At around 1:30pm, after sailing past awesome scenery and several glaciers, we arrived at the main attraction: Margerie Glacier. This is about as amazing a tide water glacier you will ever see, and the ship stops right in front of it for about an hour (quite close too). The size of the glacier is just amazing. Its face is about a mile wide and reaches 250feet (almost 100 meters at the tallest parts) out of the water (another 100 feet are below the ocean's surface). The whole glacier is about 21 miles long (34km). The amazing aspect here is that you can just wait for the glacier to calve. Every few minutes, a piece will break off with a thunderous roar and a big splash. It is a peculiar experience. Most of the time is spent waiting for something to happen (camera at the ready), and then each "event" is over in just a few seconds, followed by half the ship saying "dang... I missed the photo opportunity!". But it is one of the most amazing natural sights I have ever seen. Right there, the whole trip would have been worth it!
At Glacier Bay, even very large ships like the Diamond Princess can get very very close to the calving glaciers. Is is a very very impressive sight that you surely won't forget.
Glacier ice is blue due to its compression over tens of thousands of years. In the middle of the picture, with the sun shining through, it is most apparent.
Looking back at Glacier Bay as we are sailing away on a gorgeous day.
The ship we were on (Diamond Princess) was a great vessel to see this from. Despite there being 2,600 passengers on board, we had no trouble finding a spot on deck that allowed us to witness everything comfortably. The captain did a great job at giving us enough time to enjoy the spectacle, and he turned the boat around, so absolutely everyone had the chance to see it. (And yes, there even was enough room for everyone to walk over to the other side once the ship turned and watch some more).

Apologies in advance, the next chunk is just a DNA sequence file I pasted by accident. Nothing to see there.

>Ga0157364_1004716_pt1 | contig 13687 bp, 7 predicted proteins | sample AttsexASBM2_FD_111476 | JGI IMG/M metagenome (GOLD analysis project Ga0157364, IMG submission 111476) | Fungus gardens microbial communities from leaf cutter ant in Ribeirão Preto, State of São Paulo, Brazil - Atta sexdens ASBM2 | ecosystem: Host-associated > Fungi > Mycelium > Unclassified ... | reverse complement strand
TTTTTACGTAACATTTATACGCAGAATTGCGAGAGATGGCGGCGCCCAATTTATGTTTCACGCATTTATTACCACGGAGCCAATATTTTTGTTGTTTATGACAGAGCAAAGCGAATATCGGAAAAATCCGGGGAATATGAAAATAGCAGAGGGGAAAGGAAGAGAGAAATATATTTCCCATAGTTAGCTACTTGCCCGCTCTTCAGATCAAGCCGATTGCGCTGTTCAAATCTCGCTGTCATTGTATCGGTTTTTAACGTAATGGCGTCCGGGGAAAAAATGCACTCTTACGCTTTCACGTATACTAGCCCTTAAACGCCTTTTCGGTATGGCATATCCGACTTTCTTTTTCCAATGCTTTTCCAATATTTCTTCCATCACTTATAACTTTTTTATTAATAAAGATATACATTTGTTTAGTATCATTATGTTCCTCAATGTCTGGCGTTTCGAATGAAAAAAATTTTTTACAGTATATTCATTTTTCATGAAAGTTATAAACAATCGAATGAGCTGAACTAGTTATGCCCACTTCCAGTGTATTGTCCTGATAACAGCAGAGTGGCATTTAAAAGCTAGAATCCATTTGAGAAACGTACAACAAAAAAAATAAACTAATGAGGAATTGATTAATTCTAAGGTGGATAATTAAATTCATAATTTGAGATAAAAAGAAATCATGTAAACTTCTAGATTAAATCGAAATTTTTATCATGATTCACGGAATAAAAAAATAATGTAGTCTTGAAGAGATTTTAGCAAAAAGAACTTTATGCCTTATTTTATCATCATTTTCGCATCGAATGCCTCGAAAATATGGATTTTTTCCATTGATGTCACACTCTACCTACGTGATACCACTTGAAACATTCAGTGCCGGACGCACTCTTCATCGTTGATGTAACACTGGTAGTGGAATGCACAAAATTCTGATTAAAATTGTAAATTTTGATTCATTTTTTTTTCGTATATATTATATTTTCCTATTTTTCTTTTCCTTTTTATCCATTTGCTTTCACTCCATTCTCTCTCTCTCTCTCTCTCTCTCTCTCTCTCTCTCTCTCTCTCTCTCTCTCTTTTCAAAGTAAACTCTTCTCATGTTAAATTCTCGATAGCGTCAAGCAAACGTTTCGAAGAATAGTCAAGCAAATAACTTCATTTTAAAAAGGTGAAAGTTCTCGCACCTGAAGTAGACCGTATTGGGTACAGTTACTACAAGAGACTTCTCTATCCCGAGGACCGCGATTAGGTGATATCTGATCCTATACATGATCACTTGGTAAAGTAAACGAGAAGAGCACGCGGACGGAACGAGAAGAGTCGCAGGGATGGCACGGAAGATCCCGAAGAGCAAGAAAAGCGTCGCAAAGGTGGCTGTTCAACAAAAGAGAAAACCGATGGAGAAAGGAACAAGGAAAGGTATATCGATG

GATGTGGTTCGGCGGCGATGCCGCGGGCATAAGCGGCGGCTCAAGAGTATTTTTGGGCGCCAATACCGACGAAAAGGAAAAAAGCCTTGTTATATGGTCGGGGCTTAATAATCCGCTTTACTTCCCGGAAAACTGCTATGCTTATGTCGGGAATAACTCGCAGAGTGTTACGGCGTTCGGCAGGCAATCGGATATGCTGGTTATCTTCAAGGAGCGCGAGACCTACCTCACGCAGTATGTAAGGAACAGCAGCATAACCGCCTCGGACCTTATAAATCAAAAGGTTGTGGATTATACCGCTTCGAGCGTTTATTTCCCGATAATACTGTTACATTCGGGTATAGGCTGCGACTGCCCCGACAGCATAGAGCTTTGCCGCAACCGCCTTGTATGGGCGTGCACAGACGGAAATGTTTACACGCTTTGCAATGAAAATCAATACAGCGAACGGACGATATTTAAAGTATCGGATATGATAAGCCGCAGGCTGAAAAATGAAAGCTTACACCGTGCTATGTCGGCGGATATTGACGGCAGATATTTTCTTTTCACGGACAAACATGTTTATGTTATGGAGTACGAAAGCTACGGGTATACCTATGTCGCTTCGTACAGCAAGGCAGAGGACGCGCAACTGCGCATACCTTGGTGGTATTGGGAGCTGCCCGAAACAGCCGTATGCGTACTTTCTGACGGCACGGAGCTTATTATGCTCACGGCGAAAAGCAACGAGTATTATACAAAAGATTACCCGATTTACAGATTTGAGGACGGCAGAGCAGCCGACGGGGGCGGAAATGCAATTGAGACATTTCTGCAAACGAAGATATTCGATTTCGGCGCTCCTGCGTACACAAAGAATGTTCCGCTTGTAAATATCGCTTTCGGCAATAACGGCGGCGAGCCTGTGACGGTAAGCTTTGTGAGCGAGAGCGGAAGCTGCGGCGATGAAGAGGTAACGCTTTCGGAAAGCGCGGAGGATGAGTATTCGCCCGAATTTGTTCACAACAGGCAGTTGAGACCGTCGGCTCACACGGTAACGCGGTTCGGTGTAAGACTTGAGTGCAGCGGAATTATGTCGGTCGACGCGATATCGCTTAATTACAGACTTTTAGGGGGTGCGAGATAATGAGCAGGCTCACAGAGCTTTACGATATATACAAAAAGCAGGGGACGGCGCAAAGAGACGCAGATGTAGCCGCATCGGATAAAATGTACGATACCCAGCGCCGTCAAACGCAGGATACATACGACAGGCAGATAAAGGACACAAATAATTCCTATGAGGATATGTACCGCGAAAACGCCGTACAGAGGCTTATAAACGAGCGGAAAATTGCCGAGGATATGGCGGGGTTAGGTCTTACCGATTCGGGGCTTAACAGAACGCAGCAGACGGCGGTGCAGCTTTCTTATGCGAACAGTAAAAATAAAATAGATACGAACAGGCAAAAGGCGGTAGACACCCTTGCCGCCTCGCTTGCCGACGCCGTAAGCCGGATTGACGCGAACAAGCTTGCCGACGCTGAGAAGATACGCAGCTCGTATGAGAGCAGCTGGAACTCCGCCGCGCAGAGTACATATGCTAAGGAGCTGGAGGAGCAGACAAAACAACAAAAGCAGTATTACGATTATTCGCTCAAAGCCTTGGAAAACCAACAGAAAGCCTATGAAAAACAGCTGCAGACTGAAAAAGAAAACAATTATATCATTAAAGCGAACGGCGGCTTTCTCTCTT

Of course, standing by the railing wasn't the only way to see the glacier. Some people used one of the ships many hot-tubs to watch everything in their bathing suits, with a cocktail in their hands. What a trip!
However, a word of warning is in order: Glaciers are frozen because temperatures are low! I had expected temperatures in the 50s, but with the wind chill, things can get very cold, and I ended up buying a hat, scarf, and gloves. Luckily, I had brought enough sweaters and a winter jacket. Nevertheless, it was rather cold (and having caught myself a serious cold the week before in Seattle didn't help either [Update: 6 weeks later it turned out that I actually had pneumonia... but hey! Can't let little details ruin a great trip, right? :-)]).
The rest of the day we spent traveling back out from Glacier Bay towards our first real stop. We watched tons of great scenery and saw quite a bit of wildlife. Bears, seals, whales, and eagles. You can expect to see them while you watch for them on deck, or you can see them from one of the ship's bars, or the dining rooms, or... well, you see them practically all the time! And that didn't change as we sailed on towards Skagway. That however shall be the story of my next post...
This post belongs to a series of posts describing our cruise in Alaska (June 2008). The following is a list of all 6 posts in this series:
Posted @ 1:07 PM by Egger, Markus (firstname.lastname@example.org)